(2) Enhanced services . Enhanced services are "baseline" services with enhanced performance measures that exceed one or more of the standards listed in the C4IM Services List. Army activities desiring enhanced IT services will request and obtain these services from the installation NEC on a reimbursable basis. Army activities will enter into support agreements for enhanced services through the NEC to the respective signal brigade.

(3) Mission-funded services. Mission-funded services are specifically designated as "mission funded" in the C4IM Services List. Army and non-Army activities desiring mission-funded services will request and obtain these services from the installation NEC on a reimbursable basis, unless the NEC determines that NEC operations cannot reasonably provide the required service. Customers will enter into support agreements for mission-funded services through the NEC to the respective signal brigade.

(4) Mission-unique services . Mission-unique services do not appear on the C4IM Services list since the list only includes the most commonplace IT services. Resourcing and provisioning for these services are the responsibility of the tenant activity. If the unique mission service (for example, lab and test range) interfaces in any way with the installation IT infrastructure, activities will submit acquisition plans to the installation NEC for review and comment. After receiving NEC comments, Army activities may acquire mission unique IT services by

(a) Providing mission services with internal organization resources.

(b) Obtaining contract support for mission services.

(c) Reimbursing NEC for mission services. Customers will enter into support agreements for mission-funded services through the NEC to the respective signal brigade.

(7) NECs will submit a request to NETCOM requesting a telecommunications service priority (TSP) for the restoration priority of leased 911 and E911 circuits. This will give priority to 911 circuits if an outage occurs. Submit request to usarmy.huachuca.netcom.mbx.g-34-atd-basecom@mail.mil .

b. Voiceover Secure Internet Protocol.

(1) End-to-end VoSIP is the DOD preferred means of providing classified (secret only) voice communications. The latest UCR will be used as policy guidance for implementation of VoSIP capabilities. The UCR requires that VoSIP migrate to multi-vendor equipment using the Assured Services Session Initiation Protocol (AS-SIP). The UCR further requires that this AS-SIP equipment be interoperability-tested and IA-accredited by the Joint Interoperability Test Command (JITC), then placed on the UC APL at https://aplits.disa.mil/. For AS-SIP equipment, only VoSIP equipment listed on the UC APL is authorized for use.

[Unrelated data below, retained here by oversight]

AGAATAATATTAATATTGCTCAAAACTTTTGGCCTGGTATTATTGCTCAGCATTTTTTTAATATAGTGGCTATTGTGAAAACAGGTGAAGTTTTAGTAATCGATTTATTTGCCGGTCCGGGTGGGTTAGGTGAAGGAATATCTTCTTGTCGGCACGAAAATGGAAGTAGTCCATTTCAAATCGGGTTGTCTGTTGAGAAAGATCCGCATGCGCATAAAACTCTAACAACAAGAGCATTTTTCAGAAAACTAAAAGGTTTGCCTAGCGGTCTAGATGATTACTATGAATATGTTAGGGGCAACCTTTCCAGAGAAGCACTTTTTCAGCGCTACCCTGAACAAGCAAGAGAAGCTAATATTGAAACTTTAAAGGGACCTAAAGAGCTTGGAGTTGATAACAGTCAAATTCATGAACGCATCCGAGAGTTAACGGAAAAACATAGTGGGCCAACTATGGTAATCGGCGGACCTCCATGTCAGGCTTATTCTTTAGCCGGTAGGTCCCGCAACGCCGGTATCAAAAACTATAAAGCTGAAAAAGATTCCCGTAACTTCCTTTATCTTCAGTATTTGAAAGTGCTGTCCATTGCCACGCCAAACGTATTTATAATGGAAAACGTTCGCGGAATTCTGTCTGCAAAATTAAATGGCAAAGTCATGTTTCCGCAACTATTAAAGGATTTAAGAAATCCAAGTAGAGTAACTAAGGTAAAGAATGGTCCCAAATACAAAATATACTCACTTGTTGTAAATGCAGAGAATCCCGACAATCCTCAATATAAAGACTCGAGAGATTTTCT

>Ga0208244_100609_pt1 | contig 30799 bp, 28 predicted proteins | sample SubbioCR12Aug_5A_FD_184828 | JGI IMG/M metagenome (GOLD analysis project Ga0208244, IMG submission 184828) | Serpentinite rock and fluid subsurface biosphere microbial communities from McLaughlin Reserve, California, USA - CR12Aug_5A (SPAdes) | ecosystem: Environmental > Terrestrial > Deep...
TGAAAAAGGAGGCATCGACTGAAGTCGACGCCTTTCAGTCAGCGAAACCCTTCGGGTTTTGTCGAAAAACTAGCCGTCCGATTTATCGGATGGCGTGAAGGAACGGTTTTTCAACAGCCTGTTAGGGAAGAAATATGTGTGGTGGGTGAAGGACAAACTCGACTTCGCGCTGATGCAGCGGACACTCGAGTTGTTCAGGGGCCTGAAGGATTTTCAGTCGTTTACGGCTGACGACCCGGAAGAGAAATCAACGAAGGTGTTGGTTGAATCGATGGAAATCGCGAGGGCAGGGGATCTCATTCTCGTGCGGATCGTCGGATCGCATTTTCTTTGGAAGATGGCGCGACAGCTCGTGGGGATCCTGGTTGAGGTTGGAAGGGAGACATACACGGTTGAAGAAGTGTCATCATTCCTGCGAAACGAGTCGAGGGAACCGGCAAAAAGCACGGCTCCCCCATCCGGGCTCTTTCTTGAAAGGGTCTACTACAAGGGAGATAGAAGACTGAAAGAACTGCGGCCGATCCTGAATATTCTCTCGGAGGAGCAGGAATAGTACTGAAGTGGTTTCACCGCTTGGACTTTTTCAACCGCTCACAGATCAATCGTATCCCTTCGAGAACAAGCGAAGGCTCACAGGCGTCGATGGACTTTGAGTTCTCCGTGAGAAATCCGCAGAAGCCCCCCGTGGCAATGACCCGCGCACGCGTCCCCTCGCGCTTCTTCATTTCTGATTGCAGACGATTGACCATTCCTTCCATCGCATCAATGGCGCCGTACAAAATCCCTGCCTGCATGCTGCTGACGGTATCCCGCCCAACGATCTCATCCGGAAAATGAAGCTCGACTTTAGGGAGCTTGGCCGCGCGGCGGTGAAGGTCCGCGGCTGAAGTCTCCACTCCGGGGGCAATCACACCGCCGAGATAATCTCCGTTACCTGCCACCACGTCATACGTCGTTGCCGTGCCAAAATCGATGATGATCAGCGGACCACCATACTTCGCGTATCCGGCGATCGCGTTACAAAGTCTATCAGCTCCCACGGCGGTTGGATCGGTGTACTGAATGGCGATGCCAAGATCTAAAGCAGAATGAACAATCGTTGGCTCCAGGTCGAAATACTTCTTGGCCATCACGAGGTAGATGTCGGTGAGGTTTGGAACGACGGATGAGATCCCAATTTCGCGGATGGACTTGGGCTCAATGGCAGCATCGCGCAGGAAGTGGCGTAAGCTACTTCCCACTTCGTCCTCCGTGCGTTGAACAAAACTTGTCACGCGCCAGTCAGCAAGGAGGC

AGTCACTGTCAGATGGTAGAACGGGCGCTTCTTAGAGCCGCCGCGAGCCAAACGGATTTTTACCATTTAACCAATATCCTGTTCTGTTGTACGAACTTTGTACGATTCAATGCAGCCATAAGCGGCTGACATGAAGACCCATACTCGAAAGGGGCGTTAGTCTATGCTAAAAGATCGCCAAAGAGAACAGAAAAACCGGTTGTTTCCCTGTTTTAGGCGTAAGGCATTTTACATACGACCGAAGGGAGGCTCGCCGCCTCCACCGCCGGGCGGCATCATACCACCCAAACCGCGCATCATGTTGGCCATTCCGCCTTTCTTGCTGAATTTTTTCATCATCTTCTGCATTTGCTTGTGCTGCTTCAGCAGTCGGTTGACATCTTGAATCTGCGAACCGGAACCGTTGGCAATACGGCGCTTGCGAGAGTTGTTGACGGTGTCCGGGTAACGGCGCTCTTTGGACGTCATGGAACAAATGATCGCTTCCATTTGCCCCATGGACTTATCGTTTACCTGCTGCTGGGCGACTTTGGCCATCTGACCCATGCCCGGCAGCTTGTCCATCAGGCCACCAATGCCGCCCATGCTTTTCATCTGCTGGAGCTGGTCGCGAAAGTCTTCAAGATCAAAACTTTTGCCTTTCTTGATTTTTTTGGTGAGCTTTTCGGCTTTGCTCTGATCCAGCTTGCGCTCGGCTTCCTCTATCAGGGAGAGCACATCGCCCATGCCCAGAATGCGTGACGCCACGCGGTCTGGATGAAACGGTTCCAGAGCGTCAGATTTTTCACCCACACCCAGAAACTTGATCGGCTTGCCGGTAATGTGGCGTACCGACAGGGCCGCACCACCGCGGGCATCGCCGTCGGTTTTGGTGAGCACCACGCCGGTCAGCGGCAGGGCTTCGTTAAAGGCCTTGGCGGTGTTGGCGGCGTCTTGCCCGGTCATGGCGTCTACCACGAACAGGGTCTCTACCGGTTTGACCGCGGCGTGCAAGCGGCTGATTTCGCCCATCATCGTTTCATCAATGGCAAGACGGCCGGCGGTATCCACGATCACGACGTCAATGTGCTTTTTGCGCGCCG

(2) ACOMs will use DISA as their primary VoSIP service provider.

(a) DISA will provide an Enterprise VoSIP solution for all new VoSIP requirements, which will alleviate the requirement for the Army to implement call processors.

(b) Any VoSIP requirement that cannot be fulfilled by DISA will be reviewed on a case-by-case basis for CIO/G-6 (SAIS-AOI) approval. All requests will be forwarded with appropriate recommendations via the chain of command. The request will include

(1) A detailed justification.

(2) An operational need statement.

(3) Architecture.

(4) The supported organizations or the entire installation.

(5) An impact statement that describes the results of not receiving an approved waiver.

(6) A bill of materials.

(7) The location where the equipment will be installed or where construction or renovation will take place.

(8) An approved requirements document and a General Officer or Senior Executive Service member endorsement.

(c) The NEC will be the initial focal point for organizations and activities to obtain Enterprise VoSIP services. The NEC will follow the most current version of the C4IM Services List in reference to the date of request. The C4IM Services List and customer-facing LandWarNet Catalog are located at https://www.itmetrics.hua.army.mil.

(3) NETCOM will serve as the single authority assigned to operate, manage, and defend the Army's existing infrastructure at the command level for VoSIP infrastructure.

(4) VoSIP must follow DISA's SIPRNET connection approval process. All VoSIP systems must follow all current processes and policies in the DOD Information Assurance Certification and Accreditation Process. DISA is responsible for the VoSIP IP addressing scheme and numbering plans.

6-5. Video services

See paragraph 3-6 for more information on video services.

6-6. Element management system

a. The Army Cyber Command will operate and maintain an element management system to protect the IP voice and video network. The IP voice network must be monitored to ensure security as it currently does not route through the Army' s top-level architecture (TLA) stacks. NETCOM is responsible for the function requirements documents that contain designs for regional top-level architecture and standard TLAs. Army TLA stacks will be compliant with current DISA network and enclave STIGs.

b. The PM I3MP will implement the element management system.

6-7. Collaboration capabilities

a. Unified collaboration capabilities. These capabilities integrate standards-based communication and collaboration services, including, but not limited to, presence, instant messaging, chat, voice, video, Web conferencing, and unified communication and collaboration applications or clients. These standards-based UC services will be integrated with available enterprise applications, both strategic and tactical.